The man at the end of my aisle came to see REM. An independent businessman, he’s lived in Detroit his entire life. Right before the war, he had a sign that read “Yee-haw is not a foreign policy.” On Michigan streets, people in Jaguars and old beat-up trucks honked at him, flicked him off, and even ran him off the road for his sign. Yes, he said, people here are angry on both sides and the election will be tight. But, he also said, since the invasion of Iraq his political statements have been met with less violence and less contempt. The concert was an affirmation for him.
As for Bruce Springsteen, the woman next to me recognized his twelve-string version of “Star-Spangled Banner” and “Born in the USA.” She also knew a couple of REM’s songs. It was a pleasant evening for her. She’d been leaning toward Kerry and this made her want to vote for him a little more, but she wasn’t inspired to take political action. She came with a friend, and we all noted there was almost no hype for the concert. No signs, no radio ads.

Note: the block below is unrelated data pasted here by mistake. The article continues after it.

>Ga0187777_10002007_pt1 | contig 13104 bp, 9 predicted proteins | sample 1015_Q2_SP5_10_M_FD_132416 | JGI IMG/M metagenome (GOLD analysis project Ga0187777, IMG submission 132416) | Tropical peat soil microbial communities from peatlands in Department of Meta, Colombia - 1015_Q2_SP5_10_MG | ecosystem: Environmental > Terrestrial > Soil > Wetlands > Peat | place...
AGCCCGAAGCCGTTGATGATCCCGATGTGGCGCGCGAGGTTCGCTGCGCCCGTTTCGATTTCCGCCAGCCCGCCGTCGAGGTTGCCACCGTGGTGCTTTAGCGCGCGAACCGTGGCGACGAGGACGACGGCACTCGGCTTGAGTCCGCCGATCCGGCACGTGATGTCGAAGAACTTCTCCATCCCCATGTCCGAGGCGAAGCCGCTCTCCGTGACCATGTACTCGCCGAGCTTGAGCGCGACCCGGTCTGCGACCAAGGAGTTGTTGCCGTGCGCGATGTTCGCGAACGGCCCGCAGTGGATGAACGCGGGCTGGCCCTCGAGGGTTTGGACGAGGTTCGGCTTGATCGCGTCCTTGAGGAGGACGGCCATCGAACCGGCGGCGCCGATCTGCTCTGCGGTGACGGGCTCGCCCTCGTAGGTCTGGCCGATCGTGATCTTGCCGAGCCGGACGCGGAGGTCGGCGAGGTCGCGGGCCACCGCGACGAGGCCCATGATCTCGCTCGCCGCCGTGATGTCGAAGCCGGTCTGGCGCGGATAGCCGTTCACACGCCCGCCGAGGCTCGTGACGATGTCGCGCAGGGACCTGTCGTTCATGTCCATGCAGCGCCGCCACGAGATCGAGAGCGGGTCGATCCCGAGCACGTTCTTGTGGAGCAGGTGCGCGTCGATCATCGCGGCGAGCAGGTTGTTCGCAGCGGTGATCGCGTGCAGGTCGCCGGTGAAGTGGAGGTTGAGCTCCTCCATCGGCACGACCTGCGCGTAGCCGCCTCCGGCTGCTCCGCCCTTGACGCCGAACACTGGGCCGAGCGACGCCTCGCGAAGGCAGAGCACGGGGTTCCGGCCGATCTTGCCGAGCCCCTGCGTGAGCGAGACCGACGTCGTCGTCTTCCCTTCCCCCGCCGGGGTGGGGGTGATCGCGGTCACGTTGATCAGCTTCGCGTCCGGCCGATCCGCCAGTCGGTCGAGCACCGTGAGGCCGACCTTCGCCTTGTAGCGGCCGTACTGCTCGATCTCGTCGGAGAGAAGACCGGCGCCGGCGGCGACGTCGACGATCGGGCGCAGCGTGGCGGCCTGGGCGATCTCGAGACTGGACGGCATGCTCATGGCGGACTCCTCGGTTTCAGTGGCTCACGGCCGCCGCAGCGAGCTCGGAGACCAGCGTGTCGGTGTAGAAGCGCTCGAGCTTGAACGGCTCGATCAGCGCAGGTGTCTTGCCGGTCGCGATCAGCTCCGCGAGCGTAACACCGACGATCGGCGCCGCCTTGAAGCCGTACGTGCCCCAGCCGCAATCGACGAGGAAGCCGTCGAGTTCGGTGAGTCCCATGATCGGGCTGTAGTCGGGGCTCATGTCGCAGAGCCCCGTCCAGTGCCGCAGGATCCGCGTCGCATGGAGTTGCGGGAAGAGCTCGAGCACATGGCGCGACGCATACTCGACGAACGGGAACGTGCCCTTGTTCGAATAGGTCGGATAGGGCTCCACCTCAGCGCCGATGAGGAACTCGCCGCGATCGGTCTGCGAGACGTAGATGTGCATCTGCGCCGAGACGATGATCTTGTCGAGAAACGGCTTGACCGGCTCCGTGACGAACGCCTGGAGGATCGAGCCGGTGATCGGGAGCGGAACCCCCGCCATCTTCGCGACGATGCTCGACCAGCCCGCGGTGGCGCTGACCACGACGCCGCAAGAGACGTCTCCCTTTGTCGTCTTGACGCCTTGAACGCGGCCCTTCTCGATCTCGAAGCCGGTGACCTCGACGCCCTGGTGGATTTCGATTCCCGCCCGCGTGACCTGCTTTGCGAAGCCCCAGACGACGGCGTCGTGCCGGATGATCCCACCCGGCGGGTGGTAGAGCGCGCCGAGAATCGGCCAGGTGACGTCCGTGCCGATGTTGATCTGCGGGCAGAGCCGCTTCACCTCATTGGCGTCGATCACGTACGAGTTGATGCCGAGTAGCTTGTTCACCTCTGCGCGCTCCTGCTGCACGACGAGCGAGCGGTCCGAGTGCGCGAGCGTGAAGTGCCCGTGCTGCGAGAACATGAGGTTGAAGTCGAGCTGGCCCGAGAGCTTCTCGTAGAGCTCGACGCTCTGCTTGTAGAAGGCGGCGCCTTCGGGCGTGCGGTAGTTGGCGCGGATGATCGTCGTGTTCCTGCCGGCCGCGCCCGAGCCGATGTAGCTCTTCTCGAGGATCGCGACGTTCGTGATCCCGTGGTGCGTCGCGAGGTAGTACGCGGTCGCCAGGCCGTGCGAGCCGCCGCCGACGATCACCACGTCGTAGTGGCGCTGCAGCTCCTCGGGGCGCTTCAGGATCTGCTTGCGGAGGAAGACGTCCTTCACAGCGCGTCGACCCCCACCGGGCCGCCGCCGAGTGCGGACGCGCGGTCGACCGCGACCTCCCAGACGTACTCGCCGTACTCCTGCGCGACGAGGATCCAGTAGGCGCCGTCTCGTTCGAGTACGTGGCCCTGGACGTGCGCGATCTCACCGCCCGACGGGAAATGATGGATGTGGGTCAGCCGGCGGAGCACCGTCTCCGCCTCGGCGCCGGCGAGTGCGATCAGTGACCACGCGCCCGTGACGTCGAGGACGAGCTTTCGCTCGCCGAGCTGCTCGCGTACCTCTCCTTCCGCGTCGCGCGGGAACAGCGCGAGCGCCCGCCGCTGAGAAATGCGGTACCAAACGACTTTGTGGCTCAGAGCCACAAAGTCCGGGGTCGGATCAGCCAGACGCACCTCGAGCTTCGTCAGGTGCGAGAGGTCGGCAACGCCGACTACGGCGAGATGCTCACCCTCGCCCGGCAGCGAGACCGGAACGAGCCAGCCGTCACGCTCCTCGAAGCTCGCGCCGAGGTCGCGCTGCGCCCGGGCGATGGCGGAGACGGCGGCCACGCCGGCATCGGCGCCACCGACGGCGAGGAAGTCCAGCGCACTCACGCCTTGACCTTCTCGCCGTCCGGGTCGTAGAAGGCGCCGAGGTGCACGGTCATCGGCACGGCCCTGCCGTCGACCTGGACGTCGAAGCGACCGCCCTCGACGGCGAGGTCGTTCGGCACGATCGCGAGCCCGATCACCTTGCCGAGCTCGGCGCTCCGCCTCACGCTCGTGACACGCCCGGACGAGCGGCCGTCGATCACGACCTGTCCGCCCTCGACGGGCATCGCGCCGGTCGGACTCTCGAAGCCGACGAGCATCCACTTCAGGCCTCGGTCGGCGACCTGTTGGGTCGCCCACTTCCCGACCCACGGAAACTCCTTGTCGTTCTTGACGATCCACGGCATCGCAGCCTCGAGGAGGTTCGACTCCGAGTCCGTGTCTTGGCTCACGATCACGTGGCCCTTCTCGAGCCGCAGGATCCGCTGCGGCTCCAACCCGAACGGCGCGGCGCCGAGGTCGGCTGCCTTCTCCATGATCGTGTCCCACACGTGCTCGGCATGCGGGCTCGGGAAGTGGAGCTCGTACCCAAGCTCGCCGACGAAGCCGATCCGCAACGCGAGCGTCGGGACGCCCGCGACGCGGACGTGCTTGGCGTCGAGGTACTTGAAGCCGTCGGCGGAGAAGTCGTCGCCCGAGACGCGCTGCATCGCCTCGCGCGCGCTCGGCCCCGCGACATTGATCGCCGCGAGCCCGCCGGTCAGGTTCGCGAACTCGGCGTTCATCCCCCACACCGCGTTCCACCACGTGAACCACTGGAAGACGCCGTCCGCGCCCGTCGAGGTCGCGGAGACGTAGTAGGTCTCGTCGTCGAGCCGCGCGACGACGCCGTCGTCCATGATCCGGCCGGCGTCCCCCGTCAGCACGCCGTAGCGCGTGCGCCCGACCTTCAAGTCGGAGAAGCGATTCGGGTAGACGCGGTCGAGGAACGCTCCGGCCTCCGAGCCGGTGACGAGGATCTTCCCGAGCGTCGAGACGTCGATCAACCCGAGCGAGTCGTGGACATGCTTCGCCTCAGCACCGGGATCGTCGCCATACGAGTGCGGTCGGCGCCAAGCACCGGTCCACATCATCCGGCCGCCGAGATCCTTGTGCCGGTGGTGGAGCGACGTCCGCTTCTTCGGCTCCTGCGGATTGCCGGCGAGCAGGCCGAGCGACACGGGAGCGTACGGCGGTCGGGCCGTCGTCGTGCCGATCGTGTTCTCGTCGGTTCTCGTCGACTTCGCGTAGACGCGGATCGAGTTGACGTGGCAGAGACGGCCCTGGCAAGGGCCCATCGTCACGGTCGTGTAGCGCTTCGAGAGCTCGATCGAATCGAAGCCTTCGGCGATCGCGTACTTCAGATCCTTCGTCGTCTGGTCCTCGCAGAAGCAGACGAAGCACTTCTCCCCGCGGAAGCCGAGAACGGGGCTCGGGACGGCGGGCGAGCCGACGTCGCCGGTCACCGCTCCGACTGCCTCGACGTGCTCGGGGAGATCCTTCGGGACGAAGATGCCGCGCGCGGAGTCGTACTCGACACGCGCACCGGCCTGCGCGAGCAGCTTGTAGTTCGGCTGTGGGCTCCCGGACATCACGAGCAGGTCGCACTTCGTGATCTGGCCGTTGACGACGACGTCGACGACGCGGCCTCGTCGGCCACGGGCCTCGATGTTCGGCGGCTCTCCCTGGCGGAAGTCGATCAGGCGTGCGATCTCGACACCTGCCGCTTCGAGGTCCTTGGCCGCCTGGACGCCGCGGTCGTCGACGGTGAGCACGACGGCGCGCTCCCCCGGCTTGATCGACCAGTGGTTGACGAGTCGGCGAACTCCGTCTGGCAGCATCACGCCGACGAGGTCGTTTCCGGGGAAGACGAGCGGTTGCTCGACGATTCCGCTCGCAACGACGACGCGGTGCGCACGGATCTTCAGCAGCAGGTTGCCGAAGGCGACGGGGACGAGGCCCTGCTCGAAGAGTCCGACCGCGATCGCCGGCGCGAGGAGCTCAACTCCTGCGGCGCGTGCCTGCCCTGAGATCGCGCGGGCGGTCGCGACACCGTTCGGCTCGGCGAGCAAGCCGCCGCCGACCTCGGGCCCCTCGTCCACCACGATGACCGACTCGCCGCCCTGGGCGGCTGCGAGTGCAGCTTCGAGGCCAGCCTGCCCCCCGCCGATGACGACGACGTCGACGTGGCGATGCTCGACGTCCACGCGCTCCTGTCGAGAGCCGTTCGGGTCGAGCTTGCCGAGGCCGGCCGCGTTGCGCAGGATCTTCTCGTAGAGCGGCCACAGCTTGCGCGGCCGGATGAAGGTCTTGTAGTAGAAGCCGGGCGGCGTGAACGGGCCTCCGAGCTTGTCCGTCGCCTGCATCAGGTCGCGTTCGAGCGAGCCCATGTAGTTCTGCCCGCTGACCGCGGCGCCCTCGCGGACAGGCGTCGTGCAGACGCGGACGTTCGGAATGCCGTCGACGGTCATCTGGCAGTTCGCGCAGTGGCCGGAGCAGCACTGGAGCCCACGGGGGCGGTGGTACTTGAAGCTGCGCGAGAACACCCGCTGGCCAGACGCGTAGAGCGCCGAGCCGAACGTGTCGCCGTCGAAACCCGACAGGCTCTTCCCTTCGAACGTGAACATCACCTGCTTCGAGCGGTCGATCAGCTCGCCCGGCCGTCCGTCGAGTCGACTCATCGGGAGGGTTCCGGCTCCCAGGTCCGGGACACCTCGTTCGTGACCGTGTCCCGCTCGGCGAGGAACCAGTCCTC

So, then, what are these concerts about besides entertainment? Not the youth vote. Not conversion.
They’re here to galvanize voters. Voting is boring, mundane, and even difficult. We’re supposed to go to the polls at the end of the work day, stand in line and wait for a woman old enough to have baby-sat Moses to stop explaining why Eisenhower was the greatest man who ever lived and get her ballot. Then we’re supposed take our own ballots into a booth and hope that the holes we’re punching in a card mean something.
But Bruce and Michael are turning voting into a party. Those not only discouraged from voting by the process, but by the fact people in their states overwhelmingly support the other guy for President, get a stadium show and can hear an interminable song where the chorus is “People have the power.” They get to feel like they aren’t being run off the road by the other half of the population. And, in swing states, this type of anti-voter-suppression activity may be key to the election.